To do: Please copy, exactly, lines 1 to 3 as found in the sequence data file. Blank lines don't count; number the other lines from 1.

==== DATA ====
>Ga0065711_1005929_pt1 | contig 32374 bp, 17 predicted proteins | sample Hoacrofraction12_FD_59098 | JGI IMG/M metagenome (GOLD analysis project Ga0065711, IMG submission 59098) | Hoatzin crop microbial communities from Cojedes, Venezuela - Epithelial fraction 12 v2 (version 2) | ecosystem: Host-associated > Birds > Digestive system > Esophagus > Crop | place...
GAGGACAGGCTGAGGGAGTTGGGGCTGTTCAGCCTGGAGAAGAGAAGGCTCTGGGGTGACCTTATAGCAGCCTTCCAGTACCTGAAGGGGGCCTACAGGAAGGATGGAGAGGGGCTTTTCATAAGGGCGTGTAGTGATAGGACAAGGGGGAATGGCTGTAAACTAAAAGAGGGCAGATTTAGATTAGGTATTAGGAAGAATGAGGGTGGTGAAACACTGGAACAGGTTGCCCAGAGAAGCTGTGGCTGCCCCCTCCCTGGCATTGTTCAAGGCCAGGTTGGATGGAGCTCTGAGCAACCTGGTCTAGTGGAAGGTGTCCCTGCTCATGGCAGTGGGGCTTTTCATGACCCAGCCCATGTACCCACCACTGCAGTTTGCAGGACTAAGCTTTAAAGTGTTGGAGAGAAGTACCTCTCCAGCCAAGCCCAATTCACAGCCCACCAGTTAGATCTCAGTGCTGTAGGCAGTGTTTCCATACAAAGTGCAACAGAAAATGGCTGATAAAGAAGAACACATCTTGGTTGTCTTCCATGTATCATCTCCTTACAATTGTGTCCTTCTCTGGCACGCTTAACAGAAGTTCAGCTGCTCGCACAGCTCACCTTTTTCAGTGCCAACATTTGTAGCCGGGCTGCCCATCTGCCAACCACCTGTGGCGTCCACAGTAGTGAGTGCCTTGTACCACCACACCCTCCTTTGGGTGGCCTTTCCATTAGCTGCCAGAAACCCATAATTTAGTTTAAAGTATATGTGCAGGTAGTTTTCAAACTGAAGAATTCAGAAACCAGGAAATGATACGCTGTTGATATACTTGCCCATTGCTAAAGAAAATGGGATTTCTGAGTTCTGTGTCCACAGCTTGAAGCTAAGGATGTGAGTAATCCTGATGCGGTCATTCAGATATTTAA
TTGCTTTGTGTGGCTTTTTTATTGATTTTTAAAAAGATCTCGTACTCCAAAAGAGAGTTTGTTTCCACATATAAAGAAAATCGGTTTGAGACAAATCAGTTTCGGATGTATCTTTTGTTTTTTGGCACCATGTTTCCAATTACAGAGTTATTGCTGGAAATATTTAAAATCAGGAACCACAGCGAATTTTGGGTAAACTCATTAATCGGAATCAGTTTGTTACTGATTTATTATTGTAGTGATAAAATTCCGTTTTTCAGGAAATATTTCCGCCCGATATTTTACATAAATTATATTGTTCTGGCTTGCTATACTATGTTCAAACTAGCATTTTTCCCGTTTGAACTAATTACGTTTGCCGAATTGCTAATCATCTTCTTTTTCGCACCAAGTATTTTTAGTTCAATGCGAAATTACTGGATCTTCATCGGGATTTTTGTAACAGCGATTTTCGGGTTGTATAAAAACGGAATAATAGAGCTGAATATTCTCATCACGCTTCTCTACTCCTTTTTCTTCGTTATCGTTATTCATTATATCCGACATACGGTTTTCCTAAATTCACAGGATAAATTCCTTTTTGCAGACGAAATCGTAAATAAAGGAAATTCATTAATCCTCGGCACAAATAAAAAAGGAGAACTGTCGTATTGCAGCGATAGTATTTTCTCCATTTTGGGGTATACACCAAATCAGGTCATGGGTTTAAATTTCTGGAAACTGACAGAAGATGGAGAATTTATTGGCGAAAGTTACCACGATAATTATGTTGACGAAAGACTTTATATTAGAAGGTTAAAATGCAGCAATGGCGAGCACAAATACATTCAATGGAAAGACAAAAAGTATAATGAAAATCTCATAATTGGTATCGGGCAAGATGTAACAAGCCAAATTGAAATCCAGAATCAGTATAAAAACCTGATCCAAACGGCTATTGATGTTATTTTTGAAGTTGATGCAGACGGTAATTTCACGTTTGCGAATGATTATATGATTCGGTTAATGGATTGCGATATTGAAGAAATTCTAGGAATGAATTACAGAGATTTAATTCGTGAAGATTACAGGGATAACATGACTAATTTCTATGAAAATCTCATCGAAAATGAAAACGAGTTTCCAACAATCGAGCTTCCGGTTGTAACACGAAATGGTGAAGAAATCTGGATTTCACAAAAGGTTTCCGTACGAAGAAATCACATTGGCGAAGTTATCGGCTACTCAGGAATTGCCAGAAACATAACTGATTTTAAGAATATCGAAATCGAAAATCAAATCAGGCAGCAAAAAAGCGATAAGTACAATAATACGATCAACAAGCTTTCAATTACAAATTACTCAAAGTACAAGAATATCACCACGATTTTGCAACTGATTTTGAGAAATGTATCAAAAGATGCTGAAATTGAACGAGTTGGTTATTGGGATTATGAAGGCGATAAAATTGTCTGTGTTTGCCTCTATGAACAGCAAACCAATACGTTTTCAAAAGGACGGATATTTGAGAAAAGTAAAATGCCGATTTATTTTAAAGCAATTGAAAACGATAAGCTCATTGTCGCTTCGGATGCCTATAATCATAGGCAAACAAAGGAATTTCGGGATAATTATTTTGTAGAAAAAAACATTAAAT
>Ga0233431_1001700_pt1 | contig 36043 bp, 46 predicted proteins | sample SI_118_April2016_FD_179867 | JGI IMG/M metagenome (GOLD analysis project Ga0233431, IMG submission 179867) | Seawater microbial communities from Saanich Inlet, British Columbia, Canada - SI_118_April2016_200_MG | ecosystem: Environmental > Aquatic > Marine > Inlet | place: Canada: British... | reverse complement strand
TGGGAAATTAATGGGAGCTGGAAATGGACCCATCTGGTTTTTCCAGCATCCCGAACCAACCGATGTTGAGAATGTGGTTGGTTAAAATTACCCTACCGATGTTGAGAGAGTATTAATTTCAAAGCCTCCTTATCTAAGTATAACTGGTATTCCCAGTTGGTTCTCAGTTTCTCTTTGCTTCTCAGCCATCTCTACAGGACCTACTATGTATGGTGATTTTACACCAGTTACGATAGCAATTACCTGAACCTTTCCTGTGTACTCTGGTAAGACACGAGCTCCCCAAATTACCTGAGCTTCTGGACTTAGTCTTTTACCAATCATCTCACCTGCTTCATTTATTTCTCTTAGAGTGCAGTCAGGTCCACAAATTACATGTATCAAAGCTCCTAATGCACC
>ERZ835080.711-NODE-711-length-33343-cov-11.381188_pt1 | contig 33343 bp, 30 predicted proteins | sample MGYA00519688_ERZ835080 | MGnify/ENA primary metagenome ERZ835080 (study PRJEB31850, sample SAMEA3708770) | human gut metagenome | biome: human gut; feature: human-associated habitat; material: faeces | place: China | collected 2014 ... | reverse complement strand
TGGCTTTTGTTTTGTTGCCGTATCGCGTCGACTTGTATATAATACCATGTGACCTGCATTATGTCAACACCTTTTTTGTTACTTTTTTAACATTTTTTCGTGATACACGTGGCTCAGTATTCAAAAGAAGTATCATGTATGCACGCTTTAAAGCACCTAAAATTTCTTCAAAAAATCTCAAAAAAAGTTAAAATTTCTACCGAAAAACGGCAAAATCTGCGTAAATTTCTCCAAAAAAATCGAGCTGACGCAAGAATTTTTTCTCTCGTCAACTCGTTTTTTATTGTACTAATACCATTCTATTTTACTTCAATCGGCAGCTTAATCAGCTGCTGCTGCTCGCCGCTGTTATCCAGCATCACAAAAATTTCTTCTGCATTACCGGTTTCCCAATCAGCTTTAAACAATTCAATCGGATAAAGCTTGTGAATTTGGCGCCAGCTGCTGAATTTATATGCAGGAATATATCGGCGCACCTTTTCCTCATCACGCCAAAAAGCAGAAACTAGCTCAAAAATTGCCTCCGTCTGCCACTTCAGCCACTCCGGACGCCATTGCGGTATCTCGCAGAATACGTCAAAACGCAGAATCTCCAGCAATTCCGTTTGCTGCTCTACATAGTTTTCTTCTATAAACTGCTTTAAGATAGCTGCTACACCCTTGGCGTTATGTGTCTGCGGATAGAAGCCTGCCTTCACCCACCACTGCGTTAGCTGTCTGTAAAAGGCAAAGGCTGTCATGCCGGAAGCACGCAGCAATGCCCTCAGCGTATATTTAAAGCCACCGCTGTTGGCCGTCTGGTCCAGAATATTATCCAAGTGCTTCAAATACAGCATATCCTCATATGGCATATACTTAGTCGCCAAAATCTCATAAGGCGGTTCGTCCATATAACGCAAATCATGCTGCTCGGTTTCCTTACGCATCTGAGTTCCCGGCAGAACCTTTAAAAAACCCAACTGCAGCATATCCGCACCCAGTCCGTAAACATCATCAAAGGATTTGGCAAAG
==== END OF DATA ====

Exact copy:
>Ga0065711_1005929_pt1 | contig 32374 bp, 17 predicted proteins | sample Hoacrofraction12_FD_59098 | JGI IMG/M metagenome (GOLD analysis project Ga0065711, IMG submission 59098) | Hoatzin crop microbial communities from Cojedes, Venezuela - Epithelial fraction 12 v2 (version 2) | ecosystem: Host-associated > Birds > Digestive system > Esophagus > Crop | place...
GAGGACAGGCTGAGGGAGTTGGGGCTGTTCAGCCTGGAGAAGAGAAGGCTCTGGGGTGACCTTATAGCAGCCTTCCAGTACCTGAAGGGGGCCTACAGGAAGGATGGAGAGGGGCTTTTCATAAGGGCGTGTAGTGATAGGACAAGGGGGAATGGCTGTAAACTAAAAGAGGGCAGATTTAGATTAGGTATTAGGAAGAATGAGGGTGGTGAAACACTGGAACAGGTTGCCCAGAGAAGCTGTGGCTGCCCCCTCCCTGGCATTGTTCAAGGCCAGGTTGGATGGAGCTCTGAGCAACCTGGTCTAGTGGAAGGTGTCCCTGCTCATGGCAGTGGGGCTTTTCATGACCCAGCCCATGTACCCACCACTGCAGTTTGCAGGACTAAGCTTTAAAGTGTTGGAGAGAAGTACCTCTCCAGCCAAGCCCAATTCACAGCCCACCAGTTAGATCTCAGTGCTGTAGGCAGTGTTTCCATACAAAGTGCAACAGAAAATGGCTGATAAAGAAGAACACATCTTGGTTGTCTTCCATGTATCATCTCCTTACAATTGTGTCCTTCTCTGGCACGCTTAACAGAAGTTCAGCTGCTCGCACAGCTCACCTTTTTCAGTGCCAACATTTGTAGCCGGGCTGCCCATCTGCCAACCACCTGTGGCGTCCACAGTAGTGAGTGCCTTGTACCACCACACCCTCCTTTGGGTGGCCTTTCCATTAGCTGCCAGAAACCCATAATTTAGTTTAAAGTATATGTGCAGGTAGTTTTCAAACTGAAGAATTCAGAAACCAGGAAATGATACGCTGTTGATATACTTGCCCATTGCTAAAGAAAATGGGATTTCTGAGTTCTGTGTCCACAGCTTGAAGCTAAGGATGTGAGTAATCCTGATGCGGTCATTCAGATATTTAA
TTGCTTTGTGTGGCTTTTTTATTGATTTTTAAAAAGATCTCGTACTCCAAAAGAGAGTTTGTTTCCACATATAAAGAAAATCGGTTTGAGACAAATCAGTTTCGGATGTATCTTTTGTTTTTTGGCACCATGTTTCCAATTACAGAGTTATTGCTGGAAATATTTAAAATCAGGAACCACAGCGAATTTTGGGTAAACTCATTAATCGGAATCAGTTTGTTACTGATTTATTATTGTAGTGATAAAATTCCGTTTTTCAGGAAATATTTCCGCCCGATATTTTACATAAATTATATTGTTCTGGCTTGCTATACTATGTTCAAACTAGCATTTTTCCCGTTTGAACTAATTACGTTTGCCGAATTGCTAATCATCTTCTTTTTCGCACCAAGTATTTTTAGTTCAATGCGAAATTACTGGATCTTCATCGGGATTTTTGTAACAGCGATTTTCGGGTTGTATAAAAACGGAATAATAGAGCTGAATATTCTCATCACGCTTCTCTACTCCTTTTTCTTCGTTATCGTTATTCATTATATCCGACATACGGTTTTCCTAAATTCACAGGATAAATTCCTTTTTGCAGACGAAATCGTAAATAAAGGAAATTCATTAATCCTCGGCACAAATAAAAAAGGAGAACTGTCGTATTGCAGCGATAGTATTTTCTCCATTTTGGGGTATACACCAAATCAGGTCATGGGTTTAAATTTCTGGAAACTGACAGAAGATGGAGAATTTATTGGCGAAAGTTACCACGATAATTATGTTGACGAAAGACTTTATATTAGAAGGTTAAAATGCAGCAATGGCGAGCACAAATACATTCAATGGAAAGACAAAAAGTATAATGAAAATCTCATAATTGGTATCGGGCAAGATGTAACAAGCCAAATTGAAATCCAGAATCAGTATAAAAACCTGATCCAAACGGCTATTGATGTTATTTTTGAAGTTGATGCAGACGGTAATTTCACGTTTGCGAATGATTATATGATTCGGTTAATGGATTGCGATATTGAAGAAATTCTAGGAATGAATTACAGAGATTTAATTCGTGAAGATTACAGGGATAACATGACTAATTTCTATGAAAATCTCATCGAAAATGAAAACGAGTTTCCAACAATCGAGCTTCCGGTTGTAACACGAAATGGTGAAGAAATCTGGATTTCACAAAAGGTTTCCGTACGAAGAAATCACATTGGCGAAGTTATCGGCTACTCAGGAATTGCCAGAAACATAACTGATTTTAAGAATATCGAAATCGAAAATCAAATCAGGCAGCAAAAAAGCGATAAGTACAATAATACGATCAACAAGCTTTCAATTACAAATTACTCAAAGTACAAGAATATCACCACGATTTTGCAACTGATTTTGAGAAATGTATCAAAAGATGCTGAAATTGAACGAGTTGGTTATTGGGATTATGAAGGCGATAAAATTGTCTGTGTTTGCCTCTATGAACAGCAAACCAATACGTTTTCAAAAGGACGGATATTTGAGAAAAGTAAAATGCCGATTTATTTTAAAGCAATTGAAAACGATAAGCTCATTGTCGCTTCGGATGCCTATAATCATAGGCAAACAAAGGAATTTCGGGATAATTATTTTGTAGAAAAAAACATTAAAT